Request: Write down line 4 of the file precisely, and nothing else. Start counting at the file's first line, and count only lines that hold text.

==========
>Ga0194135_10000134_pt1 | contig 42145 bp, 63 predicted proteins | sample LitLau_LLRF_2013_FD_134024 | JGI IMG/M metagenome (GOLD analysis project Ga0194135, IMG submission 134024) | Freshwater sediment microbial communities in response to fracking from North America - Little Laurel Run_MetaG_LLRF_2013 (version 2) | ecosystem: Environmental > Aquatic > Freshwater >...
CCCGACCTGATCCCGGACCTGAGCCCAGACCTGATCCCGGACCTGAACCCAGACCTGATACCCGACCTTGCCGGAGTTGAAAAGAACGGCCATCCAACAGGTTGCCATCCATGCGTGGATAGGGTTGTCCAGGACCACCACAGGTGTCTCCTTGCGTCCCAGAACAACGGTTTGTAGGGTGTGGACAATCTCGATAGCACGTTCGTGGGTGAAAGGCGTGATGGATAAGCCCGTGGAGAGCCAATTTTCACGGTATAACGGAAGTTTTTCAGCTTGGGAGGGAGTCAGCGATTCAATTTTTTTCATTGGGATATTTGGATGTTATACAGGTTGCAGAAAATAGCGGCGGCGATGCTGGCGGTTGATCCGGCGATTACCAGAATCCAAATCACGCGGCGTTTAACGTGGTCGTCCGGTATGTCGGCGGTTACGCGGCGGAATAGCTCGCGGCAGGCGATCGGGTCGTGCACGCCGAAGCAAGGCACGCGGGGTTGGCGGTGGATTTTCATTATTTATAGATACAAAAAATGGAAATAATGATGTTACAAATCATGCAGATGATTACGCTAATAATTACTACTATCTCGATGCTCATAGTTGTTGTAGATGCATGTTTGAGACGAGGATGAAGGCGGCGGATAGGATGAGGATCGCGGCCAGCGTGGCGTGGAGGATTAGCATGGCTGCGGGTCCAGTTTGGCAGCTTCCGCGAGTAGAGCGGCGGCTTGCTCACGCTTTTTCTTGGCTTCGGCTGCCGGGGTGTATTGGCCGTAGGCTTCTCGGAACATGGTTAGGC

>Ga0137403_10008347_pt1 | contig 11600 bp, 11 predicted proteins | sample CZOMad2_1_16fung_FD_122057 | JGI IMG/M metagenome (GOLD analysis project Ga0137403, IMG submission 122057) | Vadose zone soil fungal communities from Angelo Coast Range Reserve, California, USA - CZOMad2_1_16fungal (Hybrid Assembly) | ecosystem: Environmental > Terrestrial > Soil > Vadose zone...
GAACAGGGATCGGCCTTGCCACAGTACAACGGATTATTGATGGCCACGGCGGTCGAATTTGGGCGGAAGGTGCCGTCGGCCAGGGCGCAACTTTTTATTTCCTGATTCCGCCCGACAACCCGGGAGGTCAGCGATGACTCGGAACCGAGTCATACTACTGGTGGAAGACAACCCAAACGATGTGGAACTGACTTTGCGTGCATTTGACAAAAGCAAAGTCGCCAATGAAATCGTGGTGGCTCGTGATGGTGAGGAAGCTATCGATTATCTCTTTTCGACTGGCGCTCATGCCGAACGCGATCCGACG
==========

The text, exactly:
GAACAGGGATCGGCCTTGCCACAGTACAACGGATTATTGATGGCCACGGCGGTCGAATTTGGGCGGAAGGTGCCGTCGGCCAGGGCGCAACTTTTTATTTCCTGATTCCGCCCGACAACCCGGGAGGTCAGCGATGACTCGGAACCGAGTCATACTACTGGTGGAAGACAACCCAAACGATGTGGAACTGACTTTGCGTGCATTTGACAAAAGCAAAGTCGCCAATGAAATCGTGGTGGCTCGTGATGGTGAGGAAGCTATCGATTATCTCTTTTCGACTGGCGCTCATGCCGAACGCGATCCGACG